And Tesco, of course, is the most prominent recent example of the code failing. Its £250m over-statement of profits (this week revised upwards to £263m) occurred despite it meeting the requirements of the code.
Some observers have commented that there were no experienced retailers among its non-executive directors, but that isn’t something requested by the Code. In fairness, striking the perfect balance between independence, diversity and experience on boards is never easy, but Tesco appears to have got it spectacularly wrong. The major revamp of its board that has followed the arrival of a new CEO shows the old structure was wrong.
For the wider audit community the depressing fact is that perception is as damaging to trust and reputation as reality.
So far, so bad for light-touch self-regulation. There have already been calls for reform of the code, although it is far from clear what the new version should look like. No-one seems to be of the view that recently introduced rules on going concern will make much difference in this respect.
Tesco has been an outstanding British business success story, and yet its spectacular fall from grace has been met with few tears shed. It may have been a British success, but few took it to their hearts. Its fall hasn’t been mourned the way the long-term decline of M&S has been. It was always seen as something of a bully brand, and it now seems the bullish attitude it took to farmers was also evident inside the corporate culture.
Of course there are bigger questions to be asked of a market system that prizes continual growth above all else. Cynics will point out that a dip in performance from a UK grocer is not likely to get answers to questions that 2008’s spectacular global banking crash failed to solve. But there are also specific questions from Tesco’s collapse.
As an accounting failure, questions are being asked of the auditors. There have been criticisms of the 30-year relationship between Tesco and PwC. Added conspiratorial spice comes from the fact that two senior non-executives, including Ken Hanna the departing audit committee chairman, are ex-PwC.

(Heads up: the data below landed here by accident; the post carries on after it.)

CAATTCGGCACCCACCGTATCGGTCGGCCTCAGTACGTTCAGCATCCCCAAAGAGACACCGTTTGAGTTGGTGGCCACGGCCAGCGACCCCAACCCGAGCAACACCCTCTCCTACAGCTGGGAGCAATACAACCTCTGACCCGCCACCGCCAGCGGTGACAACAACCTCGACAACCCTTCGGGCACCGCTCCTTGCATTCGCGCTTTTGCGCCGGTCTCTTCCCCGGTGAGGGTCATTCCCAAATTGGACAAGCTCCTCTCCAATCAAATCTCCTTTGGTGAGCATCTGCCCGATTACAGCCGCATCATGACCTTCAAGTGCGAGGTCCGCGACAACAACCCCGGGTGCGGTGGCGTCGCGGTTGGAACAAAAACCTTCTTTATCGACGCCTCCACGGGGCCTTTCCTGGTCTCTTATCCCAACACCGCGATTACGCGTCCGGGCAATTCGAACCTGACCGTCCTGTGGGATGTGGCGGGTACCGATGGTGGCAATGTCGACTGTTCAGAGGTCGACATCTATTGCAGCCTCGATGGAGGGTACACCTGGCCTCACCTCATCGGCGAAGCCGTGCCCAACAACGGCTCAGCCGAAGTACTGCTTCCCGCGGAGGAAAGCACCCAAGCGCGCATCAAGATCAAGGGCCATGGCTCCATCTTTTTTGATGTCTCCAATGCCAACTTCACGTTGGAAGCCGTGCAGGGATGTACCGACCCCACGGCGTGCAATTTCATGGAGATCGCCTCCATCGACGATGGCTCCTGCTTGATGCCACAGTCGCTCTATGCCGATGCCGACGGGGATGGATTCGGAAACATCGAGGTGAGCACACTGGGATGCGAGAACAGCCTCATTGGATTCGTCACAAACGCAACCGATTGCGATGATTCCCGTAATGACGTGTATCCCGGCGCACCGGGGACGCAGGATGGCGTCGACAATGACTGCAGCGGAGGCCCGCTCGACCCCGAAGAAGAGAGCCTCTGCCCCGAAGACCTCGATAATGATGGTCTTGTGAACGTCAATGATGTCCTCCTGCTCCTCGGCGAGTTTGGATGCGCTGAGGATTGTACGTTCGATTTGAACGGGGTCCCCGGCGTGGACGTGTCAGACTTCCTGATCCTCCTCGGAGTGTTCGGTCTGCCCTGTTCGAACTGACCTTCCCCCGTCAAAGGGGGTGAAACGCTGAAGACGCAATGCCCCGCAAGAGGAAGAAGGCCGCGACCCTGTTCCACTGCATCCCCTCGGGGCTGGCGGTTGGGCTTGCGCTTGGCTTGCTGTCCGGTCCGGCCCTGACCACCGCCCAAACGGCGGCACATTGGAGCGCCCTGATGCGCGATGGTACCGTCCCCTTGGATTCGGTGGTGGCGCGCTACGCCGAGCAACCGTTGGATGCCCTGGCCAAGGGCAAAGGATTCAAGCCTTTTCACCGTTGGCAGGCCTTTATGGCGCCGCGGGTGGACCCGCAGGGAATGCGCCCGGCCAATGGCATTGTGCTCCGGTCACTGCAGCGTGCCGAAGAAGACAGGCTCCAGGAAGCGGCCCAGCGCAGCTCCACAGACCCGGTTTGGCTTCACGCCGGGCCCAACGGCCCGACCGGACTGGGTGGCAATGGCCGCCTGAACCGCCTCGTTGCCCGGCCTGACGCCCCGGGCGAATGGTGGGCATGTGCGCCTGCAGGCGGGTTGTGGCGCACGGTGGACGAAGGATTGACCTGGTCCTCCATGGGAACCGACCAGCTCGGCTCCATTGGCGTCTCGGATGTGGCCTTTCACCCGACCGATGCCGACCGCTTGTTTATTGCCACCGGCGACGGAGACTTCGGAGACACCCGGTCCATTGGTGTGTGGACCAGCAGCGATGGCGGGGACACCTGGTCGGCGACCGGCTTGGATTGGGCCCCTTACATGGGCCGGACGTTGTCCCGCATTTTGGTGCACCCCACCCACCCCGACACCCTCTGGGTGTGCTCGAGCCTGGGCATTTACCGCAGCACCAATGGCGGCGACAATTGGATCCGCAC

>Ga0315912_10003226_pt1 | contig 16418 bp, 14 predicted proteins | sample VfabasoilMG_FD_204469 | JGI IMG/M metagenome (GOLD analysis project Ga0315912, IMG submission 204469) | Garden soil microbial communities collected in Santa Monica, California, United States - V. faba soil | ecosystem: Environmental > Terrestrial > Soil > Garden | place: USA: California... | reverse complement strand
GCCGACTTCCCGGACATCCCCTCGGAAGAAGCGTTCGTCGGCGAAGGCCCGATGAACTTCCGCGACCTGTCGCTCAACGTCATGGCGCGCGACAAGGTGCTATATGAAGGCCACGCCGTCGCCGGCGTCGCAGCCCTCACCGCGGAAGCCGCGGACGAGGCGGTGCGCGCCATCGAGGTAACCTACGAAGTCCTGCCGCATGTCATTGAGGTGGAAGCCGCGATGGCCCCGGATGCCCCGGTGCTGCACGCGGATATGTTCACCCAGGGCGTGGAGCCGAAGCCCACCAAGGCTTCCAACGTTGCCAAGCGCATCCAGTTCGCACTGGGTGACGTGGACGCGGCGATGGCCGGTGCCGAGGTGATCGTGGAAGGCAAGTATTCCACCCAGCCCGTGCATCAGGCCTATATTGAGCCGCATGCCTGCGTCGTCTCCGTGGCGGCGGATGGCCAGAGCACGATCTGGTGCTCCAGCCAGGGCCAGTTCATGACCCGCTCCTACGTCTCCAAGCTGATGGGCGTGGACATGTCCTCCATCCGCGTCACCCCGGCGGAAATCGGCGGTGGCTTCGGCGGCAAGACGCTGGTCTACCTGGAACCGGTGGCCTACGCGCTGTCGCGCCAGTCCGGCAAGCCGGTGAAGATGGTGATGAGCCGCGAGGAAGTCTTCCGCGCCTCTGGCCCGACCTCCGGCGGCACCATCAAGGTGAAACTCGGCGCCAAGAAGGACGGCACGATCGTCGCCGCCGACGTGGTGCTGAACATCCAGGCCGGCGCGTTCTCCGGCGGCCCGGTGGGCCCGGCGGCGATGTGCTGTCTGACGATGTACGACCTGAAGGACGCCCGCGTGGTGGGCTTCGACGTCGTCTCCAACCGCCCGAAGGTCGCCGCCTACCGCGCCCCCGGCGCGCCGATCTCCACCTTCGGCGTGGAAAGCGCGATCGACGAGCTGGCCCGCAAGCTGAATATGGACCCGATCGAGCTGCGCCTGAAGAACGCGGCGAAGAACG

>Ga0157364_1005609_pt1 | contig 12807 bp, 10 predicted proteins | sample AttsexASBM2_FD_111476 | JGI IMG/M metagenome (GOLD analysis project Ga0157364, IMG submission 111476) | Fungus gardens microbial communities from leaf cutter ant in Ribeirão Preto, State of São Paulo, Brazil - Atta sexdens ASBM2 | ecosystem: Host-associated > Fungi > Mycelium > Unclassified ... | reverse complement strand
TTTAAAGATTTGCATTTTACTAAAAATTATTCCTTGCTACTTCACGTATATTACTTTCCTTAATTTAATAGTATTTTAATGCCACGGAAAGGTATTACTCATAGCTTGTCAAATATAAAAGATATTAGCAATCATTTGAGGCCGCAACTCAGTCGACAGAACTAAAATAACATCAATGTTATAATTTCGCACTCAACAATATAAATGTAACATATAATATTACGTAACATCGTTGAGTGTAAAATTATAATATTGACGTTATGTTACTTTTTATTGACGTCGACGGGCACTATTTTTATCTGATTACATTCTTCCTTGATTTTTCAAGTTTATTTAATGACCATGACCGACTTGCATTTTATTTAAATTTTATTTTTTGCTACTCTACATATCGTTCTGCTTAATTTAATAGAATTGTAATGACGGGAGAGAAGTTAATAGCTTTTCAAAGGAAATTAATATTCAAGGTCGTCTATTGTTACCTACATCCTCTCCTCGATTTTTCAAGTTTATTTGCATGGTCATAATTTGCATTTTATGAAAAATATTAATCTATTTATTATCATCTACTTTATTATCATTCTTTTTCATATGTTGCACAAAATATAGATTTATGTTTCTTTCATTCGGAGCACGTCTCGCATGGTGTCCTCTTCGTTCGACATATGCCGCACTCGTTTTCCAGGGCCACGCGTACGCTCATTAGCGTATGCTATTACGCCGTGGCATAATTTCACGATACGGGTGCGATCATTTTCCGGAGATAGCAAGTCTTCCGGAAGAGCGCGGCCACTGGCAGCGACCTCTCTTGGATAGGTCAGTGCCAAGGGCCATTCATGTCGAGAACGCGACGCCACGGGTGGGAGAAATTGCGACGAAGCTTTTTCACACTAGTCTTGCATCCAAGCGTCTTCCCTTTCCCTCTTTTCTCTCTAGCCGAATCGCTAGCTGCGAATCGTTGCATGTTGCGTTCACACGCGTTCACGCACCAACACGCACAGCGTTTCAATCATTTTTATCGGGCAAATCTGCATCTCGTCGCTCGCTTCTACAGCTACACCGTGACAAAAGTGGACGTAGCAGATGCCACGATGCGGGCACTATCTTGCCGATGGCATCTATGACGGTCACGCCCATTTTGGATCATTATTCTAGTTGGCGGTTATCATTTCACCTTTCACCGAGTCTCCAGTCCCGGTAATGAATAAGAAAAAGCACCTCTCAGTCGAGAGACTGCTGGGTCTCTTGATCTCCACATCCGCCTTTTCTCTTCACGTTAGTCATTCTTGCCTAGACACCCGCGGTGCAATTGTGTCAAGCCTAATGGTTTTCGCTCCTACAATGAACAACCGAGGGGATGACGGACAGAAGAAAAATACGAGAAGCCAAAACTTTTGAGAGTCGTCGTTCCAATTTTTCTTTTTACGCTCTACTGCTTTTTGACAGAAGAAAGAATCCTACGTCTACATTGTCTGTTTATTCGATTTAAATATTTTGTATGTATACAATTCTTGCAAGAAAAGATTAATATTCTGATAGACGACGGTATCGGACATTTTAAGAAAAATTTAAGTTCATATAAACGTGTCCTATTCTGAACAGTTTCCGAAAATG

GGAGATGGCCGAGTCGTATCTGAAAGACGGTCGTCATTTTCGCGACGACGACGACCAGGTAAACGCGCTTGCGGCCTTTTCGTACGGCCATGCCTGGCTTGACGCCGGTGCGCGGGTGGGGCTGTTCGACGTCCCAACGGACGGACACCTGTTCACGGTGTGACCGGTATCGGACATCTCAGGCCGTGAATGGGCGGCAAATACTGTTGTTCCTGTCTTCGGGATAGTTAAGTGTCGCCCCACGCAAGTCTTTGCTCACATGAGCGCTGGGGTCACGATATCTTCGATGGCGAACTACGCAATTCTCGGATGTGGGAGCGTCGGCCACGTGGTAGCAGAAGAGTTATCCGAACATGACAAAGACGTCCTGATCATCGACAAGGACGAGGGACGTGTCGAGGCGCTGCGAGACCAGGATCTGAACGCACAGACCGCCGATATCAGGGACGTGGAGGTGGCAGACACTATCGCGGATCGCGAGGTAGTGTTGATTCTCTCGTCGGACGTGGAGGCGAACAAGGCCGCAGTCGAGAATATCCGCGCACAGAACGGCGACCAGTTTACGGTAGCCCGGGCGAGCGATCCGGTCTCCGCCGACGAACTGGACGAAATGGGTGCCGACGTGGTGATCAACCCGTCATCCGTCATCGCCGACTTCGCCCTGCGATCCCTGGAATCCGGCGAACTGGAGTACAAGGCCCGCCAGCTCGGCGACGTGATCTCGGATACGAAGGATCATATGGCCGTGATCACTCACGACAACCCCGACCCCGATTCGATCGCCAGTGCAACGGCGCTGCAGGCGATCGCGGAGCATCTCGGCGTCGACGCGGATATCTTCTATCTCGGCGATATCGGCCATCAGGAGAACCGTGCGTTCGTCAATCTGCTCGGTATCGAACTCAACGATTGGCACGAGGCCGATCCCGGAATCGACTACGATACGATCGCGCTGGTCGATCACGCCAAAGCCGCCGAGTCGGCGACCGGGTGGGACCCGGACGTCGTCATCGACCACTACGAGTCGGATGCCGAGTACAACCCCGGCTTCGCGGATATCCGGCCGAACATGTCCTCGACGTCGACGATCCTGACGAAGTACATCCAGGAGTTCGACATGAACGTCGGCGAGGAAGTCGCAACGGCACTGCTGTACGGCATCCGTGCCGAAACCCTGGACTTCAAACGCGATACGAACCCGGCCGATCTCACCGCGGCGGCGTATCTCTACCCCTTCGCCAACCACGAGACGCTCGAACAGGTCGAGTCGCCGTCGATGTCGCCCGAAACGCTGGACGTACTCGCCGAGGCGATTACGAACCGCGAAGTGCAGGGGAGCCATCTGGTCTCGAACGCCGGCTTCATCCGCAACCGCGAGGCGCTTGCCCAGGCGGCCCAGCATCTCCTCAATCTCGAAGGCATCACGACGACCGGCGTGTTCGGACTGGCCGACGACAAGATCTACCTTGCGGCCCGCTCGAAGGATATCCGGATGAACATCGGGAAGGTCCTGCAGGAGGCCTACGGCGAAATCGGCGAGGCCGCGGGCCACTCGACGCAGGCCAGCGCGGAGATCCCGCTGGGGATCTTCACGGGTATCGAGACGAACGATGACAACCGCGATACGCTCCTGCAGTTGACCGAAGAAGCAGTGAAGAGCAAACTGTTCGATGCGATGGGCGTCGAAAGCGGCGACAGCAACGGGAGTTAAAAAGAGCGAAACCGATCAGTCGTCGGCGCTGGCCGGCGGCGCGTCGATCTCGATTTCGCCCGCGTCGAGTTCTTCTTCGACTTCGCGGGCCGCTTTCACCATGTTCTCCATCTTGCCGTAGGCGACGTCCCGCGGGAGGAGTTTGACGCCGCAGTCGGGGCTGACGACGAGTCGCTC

There may not be much of a case for the auditor to answer. The misstatement related not to audited accounts, but an unaudited set of half-yearly forecasts. Some early indications point to questions on the numbers dating back further. Now that it has been revealed the financial trickery dates back years rather than months, things will get more difficult for PwC.
PwC’s case is bolstered by the fact that it warned in the last annual report that this issue of “commercial income” (monies received from suppliers in return for promoting products) was judgmental and presented a risk of manipulation.
The audit committee countered this with a statement that internal controls were strong enough to negate such risk. At the time of that response it may have been true. But any such controls clearly went awry when half the management and senior finance team went missing in action.
For the wider audit community the depressing fact is that perception is as damaging to trust and reputation as reality. People read the familiar charge sheet and fail to hear the defence.
This case has already raised more questions over how long a firm should act as auditor for one client. Those in favour of more frequent change claim that a new broom sweeps cleanest. The counter is that you need to know where to find the dirt, something you get with experience.
As grim as it may look for the audit profession, this is an opportunity. It should be the catalyst for discussions on the relationship between auditors, management and the audit committee.
This glimpse of the debate between Hanna, his committee and PwC begs the question, why aren’t we able to see more of these discussions, more often?
Transparency for investors as to what auditors have done and crucially what they have found, would mark a profound shift in the relationship between auditors and clients (both management and audit committees). There are risk and liability issues for the profession, but it could act as a harder brake on management. More open and expansive reporting might keep more people honest. To quote Broadbent, “things go unnoticed, until someone notices”. The question is, who can we rely on to do that noticing?
Richard Cree is editor-in-chief of economia